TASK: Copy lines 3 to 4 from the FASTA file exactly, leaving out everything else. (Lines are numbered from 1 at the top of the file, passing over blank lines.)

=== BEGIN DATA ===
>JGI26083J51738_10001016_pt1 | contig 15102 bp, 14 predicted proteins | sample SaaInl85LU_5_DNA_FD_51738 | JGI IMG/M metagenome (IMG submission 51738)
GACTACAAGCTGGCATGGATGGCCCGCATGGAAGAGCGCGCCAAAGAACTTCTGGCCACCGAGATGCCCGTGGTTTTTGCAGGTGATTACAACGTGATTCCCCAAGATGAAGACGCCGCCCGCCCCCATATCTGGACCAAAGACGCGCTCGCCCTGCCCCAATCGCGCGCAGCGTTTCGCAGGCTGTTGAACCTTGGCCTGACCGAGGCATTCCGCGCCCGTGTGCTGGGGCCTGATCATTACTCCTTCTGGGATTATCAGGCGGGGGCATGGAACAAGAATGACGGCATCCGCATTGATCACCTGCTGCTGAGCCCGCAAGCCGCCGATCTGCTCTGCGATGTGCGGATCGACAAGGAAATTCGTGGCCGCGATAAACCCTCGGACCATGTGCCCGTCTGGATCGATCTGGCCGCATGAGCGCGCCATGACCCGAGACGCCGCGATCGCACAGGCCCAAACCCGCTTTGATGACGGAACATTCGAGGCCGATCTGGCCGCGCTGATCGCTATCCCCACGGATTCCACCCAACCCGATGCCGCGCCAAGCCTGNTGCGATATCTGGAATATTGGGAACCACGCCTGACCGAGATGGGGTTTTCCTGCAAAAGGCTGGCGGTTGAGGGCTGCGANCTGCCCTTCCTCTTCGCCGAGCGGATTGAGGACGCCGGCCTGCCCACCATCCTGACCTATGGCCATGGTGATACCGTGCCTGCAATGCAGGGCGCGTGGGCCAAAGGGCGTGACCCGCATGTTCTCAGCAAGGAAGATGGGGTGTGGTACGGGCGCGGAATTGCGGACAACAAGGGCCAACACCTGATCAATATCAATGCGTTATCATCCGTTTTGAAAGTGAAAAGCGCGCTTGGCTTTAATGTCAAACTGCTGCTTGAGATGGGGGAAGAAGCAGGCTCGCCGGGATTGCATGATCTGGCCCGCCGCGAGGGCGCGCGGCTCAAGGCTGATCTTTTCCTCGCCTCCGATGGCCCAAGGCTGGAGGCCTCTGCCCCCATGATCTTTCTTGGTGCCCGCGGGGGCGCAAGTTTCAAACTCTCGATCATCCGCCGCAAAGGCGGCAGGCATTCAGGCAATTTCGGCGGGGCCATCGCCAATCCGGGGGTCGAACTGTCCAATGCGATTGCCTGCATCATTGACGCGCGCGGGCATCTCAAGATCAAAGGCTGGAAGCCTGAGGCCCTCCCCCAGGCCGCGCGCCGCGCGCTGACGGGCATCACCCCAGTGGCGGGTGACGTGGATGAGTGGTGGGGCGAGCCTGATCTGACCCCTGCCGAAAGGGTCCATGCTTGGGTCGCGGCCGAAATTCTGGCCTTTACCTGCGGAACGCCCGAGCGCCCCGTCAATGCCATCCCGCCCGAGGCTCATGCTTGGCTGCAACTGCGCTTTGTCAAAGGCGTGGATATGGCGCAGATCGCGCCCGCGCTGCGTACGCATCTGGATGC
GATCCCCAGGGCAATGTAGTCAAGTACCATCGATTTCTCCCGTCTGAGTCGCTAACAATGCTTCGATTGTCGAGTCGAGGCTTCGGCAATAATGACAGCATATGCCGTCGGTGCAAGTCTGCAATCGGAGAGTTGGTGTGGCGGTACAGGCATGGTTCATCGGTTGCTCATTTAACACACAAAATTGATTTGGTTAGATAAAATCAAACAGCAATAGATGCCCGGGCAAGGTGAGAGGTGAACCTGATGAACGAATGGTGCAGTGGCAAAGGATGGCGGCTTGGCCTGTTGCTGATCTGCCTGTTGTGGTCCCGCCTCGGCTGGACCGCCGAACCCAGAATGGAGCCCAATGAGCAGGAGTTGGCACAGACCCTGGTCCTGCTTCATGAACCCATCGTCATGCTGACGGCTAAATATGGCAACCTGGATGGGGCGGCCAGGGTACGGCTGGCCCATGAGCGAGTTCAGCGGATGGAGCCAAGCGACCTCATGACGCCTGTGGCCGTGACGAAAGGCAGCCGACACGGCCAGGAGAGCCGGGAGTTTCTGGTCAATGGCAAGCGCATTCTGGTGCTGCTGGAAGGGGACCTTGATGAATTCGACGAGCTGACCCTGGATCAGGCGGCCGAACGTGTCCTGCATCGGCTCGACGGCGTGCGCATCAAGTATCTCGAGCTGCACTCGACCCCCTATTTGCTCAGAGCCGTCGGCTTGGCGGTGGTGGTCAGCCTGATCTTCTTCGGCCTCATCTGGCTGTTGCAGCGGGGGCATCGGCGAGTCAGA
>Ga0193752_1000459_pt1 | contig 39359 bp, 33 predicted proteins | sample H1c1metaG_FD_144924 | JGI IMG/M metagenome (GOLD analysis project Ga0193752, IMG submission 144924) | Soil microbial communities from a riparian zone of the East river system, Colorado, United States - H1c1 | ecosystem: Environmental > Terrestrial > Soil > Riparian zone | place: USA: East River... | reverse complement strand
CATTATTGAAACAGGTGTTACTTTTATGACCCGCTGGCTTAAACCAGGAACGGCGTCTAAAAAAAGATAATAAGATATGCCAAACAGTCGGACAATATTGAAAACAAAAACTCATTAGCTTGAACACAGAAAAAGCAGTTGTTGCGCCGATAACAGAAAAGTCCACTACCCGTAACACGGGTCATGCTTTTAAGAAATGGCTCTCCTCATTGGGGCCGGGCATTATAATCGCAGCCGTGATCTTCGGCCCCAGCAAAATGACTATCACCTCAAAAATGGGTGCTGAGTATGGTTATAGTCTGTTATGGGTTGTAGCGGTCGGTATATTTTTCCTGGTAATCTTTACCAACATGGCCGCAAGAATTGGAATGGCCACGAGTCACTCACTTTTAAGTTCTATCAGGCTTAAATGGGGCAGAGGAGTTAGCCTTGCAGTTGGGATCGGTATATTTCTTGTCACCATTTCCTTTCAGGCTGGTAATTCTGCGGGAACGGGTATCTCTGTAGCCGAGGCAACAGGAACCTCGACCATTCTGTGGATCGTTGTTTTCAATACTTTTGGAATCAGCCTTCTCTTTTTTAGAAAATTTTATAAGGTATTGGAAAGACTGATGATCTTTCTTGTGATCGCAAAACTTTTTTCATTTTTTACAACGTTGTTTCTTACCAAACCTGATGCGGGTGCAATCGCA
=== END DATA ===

GATCCCCAGGGCAATGTAGTCAAGTACCATCGATTTCTCCCGTCTGAGTCGCTAACAATGCTTCGATTGTCGAGTCGAGGCTTCGGCAATAATGACAGCATATGCCGTCGGTGCAAGTCTGCAATCGGAGAGTTGGTGTGGCGGTACAGGCATGGTTCATCGGTTGCTCATTTAACACACAAAATTGATTTGGTTAGATAAAATCAAACAGCAATAGATGCCCGGGCAAGGTGAGAGGTGAACCTGATGAACGAATGGTGCAGTGGCAAAGGATGGCGGCTTGGCCTGTTGCTGATCTGCCTGTTGTGGTCCCGCCTCGGCTGGACCGCCGAACCCAGAATGGAGCCCAATGAGCAGGAGTTGGCACAGACCCTGGTCCTGCTTCATGAACCCATCGTCATGCTGACGGCTAAATATGGCAACCTGGATGGGGCGGCCAGGGTACGGCTGGCCCATGAGCGAGTTCAGCGGATGGAGCCAAGCGACCTCATGACGCCTGTGGCCGTGACGAAAGGCAGCCGACACGGCCAGGAGAGCCGGGAGTTTCTGGTCAATGGCAAGCGCATTCTGGTGCTGCTGGAAGGGGACCTTGATGAATTCGACGAGCTGACCCTGGATCAGGCGGCCGAACGTGTCCTGCATCGGCTCGACGGCGTGCGCATCAAGTATCTCGAGCTGCACTCGACCCCCTATTTGCTCAGAGCCGTCGGCTTGGCGGTGGTGGTCAGCCTGATCTTCTTCGGCCTCATCTGGCTGTTGCAGCGGGGGCATCGGCGAGTCAGA
>Ga0193752_1000459_pt1 | contig 39359 bp, 33 predicted proteins | sample H1c1metaG_FD_144924 | JGI IMG/M metagenome (GOLD analysis project Ga0193752, IMG submission 144924) | Soil microbial communities from a riparian zone of the East river system, Colorado, United States - H1c1 | ecosystem: Environmental > Terrestrial > Soil > Riparian zone | place: USA: East River... | reverse complement strand